The question on the table here is: we know there are other service providers out there providing this service, and we know we are using general government resources to provide these programs (because they aren't 100% self-sufficient). If through PBB, it was demonstrated that a program was very much a high priority, the City still wanted to, at minimum, investigate whether or not they could partner with another organization (public or private) to find efficiency in providing the program. If, on the other hand, PBB demonstrated that the program was less of a priority to the City, then they should seek a shared service provider and turn over the provision of this service to the public or private sector.
At the end of their first year, they’d identified 17 distinct programs that met these criteria, including: Regional Crime Lab, joint procurement, joint use of public safety training facilities , provide human resources services to other jurisdictions (training, civil service testing, etc.) and centralizing printing and stores.
In our story from the City of Fort Collins, CO, about the Rocky Mountain Innosphere (RMI), the
City’s share of funding to support RMI scored well in the PBB process – it was a high priority. However, using the filters of the PBB Model, it was clear that this was a program that others could offer and were offering in the form of business support (in other words, the City need not be the only player in providing this service), that the City wasn’t mandated to do, and was unlikely to pay for itself. Through the lens of PBB, this points precisely in the direction of a partnership. The role of government, even in a high-priority program, is not always to be the direct service provider; it can be a key partner!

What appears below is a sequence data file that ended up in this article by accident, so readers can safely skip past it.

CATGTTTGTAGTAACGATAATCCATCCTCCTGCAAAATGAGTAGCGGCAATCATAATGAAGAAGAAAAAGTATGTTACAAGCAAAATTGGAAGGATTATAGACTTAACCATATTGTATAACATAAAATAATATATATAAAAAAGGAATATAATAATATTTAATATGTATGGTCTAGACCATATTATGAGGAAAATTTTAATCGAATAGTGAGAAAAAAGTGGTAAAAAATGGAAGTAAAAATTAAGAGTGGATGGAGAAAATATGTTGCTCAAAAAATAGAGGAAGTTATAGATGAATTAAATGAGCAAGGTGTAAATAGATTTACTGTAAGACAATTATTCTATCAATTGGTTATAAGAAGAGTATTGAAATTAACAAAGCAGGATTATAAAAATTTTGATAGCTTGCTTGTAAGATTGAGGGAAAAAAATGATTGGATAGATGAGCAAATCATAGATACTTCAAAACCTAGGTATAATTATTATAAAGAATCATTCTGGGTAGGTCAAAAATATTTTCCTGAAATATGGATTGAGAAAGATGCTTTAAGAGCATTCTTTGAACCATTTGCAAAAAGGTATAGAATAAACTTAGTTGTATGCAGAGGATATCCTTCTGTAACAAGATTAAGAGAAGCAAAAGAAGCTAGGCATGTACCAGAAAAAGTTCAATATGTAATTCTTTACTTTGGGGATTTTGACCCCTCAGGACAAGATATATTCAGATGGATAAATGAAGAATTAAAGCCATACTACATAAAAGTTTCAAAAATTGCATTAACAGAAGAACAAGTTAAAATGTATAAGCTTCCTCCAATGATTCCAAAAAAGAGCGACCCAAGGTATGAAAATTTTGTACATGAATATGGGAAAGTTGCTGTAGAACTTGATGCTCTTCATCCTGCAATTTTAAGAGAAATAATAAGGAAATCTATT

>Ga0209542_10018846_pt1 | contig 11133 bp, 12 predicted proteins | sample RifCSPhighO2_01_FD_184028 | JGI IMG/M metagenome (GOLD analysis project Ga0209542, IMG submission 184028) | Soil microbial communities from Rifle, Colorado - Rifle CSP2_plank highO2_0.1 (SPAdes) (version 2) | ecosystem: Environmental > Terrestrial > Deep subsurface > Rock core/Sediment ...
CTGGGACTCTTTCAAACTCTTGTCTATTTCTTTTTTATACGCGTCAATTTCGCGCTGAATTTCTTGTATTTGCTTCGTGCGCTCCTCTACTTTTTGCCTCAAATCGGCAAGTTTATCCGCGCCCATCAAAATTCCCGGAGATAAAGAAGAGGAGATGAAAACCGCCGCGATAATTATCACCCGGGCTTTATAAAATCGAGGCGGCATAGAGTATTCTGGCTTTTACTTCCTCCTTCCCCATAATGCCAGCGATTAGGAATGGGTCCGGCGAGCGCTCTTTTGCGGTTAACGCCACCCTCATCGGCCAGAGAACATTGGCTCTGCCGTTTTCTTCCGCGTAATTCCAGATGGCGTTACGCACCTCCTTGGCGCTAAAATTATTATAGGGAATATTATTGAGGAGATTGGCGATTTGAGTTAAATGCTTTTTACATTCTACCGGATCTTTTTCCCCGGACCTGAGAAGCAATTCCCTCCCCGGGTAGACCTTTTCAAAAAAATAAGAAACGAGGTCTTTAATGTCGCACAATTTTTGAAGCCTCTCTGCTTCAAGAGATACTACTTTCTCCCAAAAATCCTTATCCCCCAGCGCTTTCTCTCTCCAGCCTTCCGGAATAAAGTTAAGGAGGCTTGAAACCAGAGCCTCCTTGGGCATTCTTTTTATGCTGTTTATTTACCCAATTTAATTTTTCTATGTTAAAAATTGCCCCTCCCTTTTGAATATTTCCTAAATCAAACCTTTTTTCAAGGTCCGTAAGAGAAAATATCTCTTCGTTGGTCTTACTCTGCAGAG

And for all of our discussion lately of the Decade of Local Government, the Metro Revolution, and the Power Inversion, aren’t we talking about shared services, consolidation and (from the local government’s perspective, perhaps) “in-sourcing” as well? As the Federal and State government fiscal woes and political paralysis continue, it is up to local government (as a shared service alternative) to take on responsibility for the achievement of outcomes in a community.
Whether it comes through partnerships between multiple public agencies (public-public partnerships), partnerships with the private sector (public-private), consolidation, or even (in the right situation) letting one partner take over a service entirely while ensuring that the right outcome is achieved (alternative service delivery, or in/out-sourcing), there are immense opportunities to tap.
In our work in Priority Based Budgeting, one of the greatest outcomes of the work is the
ability to shed light on where to find opportunities for shared services. What if a program was of the highest priority for your citizens, and you found out you were one of several providers of this service in your community? Perhaps a partnership would be an incredible opportunity to produce efficiency in the provision of that program. On the other hand, what if you found a lower priority program for which there were other service providers? Maybe the best approach there would be to consolidate services or even allow the other service provider to take on the program entirely.
Central to PBB is the idea that all local government organizations can determine the role they're suited to serve best within a community, and amongst all potential service providers within a region - identifying the overlap, the potential for partnerships, consolidated services, and spinning off of services between city, county, school district, non-profit and private sector organizations. The end goal is nothing short of the most efficient use of a community's resources as a whole, to achieve the results of a region – it’s "bang for the buck" for the provision of public services.